Stories from the inside: A narrative analysis investigating the professional lives of three New Zealand secondary school heads of English departments
Wright, N. (2002). Stories from the inside: A narrative analysis investigating the professional lives of three New Zealand secondary school heads of English departments (Thesis, Doctor of Education (EdD)). The University of Waikato, Hamilton, New Zealand. Retrieved from https://hdl.handle.net/10289/12120
Permanent Research Commons link: https://hdl.handle.net/10289/12120
This research is a narrative analysis based on an investigation into the professional lives of heads of English departments (HODs) in three New Zealand secondary schools. The main data collection methods of interviews and observations used in this study, fall within an interpretive paradigm. The research breaks through prevailing silences about the realities of three HODs' professional lives. I propose that while these HODs play a pivotal role in secondary schools, their ability to engage in not only effective curriculum and pedagogical leadership but also effective classroom teaching, is seriously constrained. These constraints have occurred partly as a result of the accumulating effects of over a decade of continual educational reforms in New Zealand, partly because there have been Jew changes to staffing ratios to accommodate intensified workloads, and partly because secondary schools' basic timetable structures have not been able to change sufficiently to reflect other changes. Because consequences of the reforms on the work of these HODs have been largely ignored, I also contend that effective teaching and learning, which is the core focus of schools, is compromised. Emotions and relationships, coupled with the effects of time constraints and complexity, are highlighted as major concerns and significant hindrances to the three HODs' work. In order to demonstrate the impact of such effects, a fictionalised short story 'from the inside' makes the personal political, exposing some of the human costs to HODs' professional lives. This fictional story is from the inside' for at least two important reasons: the data from participants plus my own prior knowledge and experiences as an HOD. The effect of this on the research is also discussed. Essentially, the circumstances in which the three participant English H0Ds work, may be symptomatic of an educational crisis that requires urgent attention, particularly in relation to the amount of time available for HODs to carry out their leadership roles. This research may be one step towards promoting that attention.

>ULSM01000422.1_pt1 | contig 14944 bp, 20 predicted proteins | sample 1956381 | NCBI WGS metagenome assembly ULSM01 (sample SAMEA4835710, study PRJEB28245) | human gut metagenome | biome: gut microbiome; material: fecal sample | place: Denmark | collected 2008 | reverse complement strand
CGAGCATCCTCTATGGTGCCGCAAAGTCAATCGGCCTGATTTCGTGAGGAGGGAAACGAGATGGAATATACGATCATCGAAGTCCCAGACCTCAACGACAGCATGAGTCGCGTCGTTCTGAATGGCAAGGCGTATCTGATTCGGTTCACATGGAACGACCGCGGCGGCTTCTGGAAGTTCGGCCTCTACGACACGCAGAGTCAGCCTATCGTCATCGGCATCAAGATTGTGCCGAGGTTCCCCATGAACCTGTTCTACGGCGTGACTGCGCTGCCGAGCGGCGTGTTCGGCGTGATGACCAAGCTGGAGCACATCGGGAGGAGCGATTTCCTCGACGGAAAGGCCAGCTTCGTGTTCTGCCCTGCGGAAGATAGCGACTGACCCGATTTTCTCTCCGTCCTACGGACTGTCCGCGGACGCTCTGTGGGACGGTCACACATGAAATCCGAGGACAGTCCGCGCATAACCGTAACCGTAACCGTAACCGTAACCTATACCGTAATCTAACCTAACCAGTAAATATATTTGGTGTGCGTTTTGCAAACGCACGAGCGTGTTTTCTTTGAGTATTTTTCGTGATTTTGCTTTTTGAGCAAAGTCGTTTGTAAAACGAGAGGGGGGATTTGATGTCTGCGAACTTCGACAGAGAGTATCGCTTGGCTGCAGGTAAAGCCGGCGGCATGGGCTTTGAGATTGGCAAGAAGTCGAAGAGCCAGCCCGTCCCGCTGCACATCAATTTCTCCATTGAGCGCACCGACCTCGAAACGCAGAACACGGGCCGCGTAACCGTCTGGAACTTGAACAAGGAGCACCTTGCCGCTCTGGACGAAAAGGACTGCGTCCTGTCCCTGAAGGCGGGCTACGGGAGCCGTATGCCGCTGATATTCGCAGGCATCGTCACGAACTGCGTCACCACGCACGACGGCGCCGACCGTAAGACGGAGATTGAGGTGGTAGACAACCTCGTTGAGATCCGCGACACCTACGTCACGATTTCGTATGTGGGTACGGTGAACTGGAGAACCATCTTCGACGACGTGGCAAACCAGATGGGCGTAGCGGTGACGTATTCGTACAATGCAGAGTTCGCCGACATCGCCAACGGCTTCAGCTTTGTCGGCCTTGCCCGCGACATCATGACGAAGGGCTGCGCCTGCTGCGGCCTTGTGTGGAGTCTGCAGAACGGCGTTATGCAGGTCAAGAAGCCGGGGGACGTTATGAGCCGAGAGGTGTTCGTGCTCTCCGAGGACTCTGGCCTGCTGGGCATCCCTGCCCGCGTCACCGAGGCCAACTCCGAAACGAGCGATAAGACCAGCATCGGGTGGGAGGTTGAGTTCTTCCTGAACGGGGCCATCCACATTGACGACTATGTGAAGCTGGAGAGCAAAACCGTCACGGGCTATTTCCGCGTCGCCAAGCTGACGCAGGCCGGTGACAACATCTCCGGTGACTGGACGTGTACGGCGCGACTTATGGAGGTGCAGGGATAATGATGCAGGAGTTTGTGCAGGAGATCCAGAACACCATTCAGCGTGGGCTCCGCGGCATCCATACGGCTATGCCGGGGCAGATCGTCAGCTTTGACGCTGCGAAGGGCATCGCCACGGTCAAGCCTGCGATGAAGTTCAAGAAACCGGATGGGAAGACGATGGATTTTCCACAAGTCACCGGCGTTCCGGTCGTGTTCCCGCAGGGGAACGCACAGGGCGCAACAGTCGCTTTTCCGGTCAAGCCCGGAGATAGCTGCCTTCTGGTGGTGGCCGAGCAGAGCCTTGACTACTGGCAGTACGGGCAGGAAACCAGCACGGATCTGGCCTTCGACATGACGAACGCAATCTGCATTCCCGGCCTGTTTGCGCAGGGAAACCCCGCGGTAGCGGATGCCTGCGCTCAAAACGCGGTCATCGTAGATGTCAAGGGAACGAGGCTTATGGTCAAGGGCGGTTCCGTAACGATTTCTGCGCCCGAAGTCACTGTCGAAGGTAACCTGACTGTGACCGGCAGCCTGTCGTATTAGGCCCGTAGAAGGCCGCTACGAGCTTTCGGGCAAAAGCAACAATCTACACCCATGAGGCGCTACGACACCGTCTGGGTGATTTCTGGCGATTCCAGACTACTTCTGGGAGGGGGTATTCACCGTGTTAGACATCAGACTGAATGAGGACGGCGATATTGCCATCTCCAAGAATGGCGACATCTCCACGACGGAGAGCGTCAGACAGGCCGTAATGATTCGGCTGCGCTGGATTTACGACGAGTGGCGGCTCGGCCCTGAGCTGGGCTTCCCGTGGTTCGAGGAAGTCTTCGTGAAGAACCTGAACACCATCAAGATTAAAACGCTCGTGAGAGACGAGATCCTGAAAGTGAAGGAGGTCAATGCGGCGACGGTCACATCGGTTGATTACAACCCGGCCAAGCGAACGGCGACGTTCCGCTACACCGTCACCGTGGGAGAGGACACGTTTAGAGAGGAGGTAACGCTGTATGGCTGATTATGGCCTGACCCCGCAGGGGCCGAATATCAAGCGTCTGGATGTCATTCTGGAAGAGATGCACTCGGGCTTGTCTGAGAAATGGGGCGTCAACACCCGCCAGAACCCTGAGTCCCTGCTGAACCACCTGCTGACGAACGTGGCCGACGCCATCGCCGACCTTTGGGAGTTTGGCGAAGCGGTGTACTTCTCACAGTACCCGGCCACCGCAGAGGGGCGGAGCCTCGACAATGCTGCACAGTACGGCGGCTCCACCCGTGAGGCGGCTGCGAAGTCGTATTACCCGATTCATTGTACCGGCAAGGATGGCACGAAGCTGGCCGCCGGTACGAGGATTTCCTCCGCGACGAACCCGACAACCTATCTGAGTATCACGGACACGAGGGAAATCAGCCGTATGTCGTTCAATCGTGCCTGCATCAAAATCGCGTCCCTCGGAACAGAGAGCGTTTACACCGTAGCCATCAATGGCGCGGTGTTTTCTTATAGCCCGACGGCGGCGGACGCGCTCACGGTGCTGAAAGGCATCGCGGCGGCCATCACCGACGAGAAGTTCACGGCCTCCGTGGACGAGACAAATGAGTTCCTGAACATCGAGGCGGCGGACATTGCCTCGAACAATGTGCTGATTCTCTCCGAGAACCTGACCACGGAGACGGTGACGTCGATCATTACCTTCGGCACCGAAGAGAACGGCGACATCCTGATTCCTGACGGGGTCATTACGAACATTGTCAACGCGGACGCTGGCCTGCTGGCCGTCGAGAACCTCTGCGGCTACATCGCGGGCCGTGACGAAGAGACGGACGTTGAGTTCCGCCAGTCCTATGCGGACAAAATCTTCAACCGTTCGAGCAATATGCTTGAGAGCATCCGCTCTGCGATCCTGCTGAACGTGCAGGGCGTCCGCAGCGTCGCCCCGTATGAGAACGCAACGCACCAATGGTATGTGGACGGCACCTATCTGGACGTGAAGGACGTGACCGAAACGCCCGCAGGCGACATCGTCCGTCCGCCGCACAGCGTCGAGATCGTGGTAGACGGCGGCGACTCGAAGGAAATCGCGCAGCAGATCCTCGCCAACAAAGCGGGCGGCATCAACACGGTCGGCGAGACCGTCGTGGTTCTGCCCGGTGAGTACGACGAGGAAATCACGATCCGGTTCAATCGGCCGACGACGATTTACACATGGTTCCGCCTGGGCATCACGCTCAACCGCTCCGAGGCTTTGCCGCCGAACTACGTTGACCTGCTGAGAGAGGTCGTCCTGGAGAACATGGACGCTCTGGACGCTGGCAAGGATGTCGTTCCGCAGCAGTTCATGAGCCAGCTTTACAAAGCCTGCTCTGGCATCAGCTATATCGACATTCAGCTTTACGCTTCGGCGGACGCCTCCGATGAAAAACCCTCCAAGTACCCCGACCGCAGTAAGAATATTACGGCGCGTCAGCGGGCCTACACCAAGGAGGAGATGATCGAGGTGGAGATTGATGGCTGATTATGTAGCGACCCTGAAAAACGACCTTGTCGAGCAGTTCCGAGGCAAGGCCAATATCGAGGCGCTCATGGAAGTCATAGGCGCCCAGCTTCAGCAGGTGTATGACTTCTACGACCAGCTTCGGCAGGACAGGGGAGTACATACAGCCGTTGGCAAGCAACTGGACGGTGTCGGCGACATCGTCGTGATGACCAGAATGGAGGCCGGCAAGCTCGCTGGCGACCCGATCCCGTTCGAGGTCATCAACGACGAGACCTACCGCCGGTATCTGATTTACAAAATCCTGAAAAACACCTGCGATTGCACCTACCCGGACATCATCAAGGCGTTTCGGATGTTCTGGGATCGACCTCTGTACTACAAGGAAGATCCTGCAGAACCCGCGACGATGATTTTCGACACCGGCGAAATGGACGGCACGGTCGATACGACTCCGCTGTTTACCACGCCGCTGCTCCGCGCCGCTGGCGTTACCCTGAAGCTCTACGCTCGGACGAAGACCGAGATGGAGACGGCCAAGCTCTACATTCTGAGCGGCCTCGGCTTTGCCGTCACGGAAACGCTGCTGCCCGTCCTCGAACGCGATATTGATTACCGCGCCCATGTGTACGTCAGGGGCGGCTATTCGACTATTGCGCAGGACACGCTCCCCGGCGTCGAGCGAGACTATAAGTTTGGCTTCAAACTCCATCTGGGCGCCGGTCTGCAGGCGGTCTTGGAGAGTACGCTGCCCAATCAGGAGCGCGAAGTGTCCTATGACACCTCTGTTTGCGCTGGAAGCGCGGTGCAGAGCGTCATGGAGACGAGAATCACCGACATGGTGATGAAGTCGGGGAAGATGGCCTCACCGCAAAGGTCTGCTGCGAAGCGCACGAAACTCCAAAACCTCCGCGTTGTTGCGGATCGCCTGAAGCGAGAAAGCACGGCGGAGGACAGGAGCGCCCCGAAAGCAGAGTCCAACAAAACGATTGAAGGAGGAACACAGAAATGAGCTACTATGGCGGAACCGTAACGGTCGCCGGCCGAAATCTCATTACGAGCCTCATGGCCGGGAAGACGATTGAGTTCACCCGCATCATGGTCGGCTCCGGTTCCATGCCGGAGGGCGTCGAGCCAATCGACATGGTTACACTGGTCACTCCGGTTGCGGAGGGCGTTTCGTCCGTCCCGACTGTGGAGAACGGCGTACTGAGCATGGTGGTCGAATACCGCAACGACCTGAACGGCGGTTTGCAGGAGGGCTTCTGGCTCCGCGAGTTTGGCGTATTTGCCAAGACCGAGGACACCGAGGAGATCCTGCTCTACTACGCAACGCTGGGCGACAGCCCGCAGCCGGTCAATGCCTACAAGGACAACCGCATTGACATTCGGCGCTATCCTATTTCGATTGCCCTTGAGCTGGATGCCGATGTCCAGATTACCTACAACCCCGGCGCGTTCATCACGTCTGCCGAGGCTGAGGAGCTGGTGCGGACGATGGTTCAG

The University of Waikato
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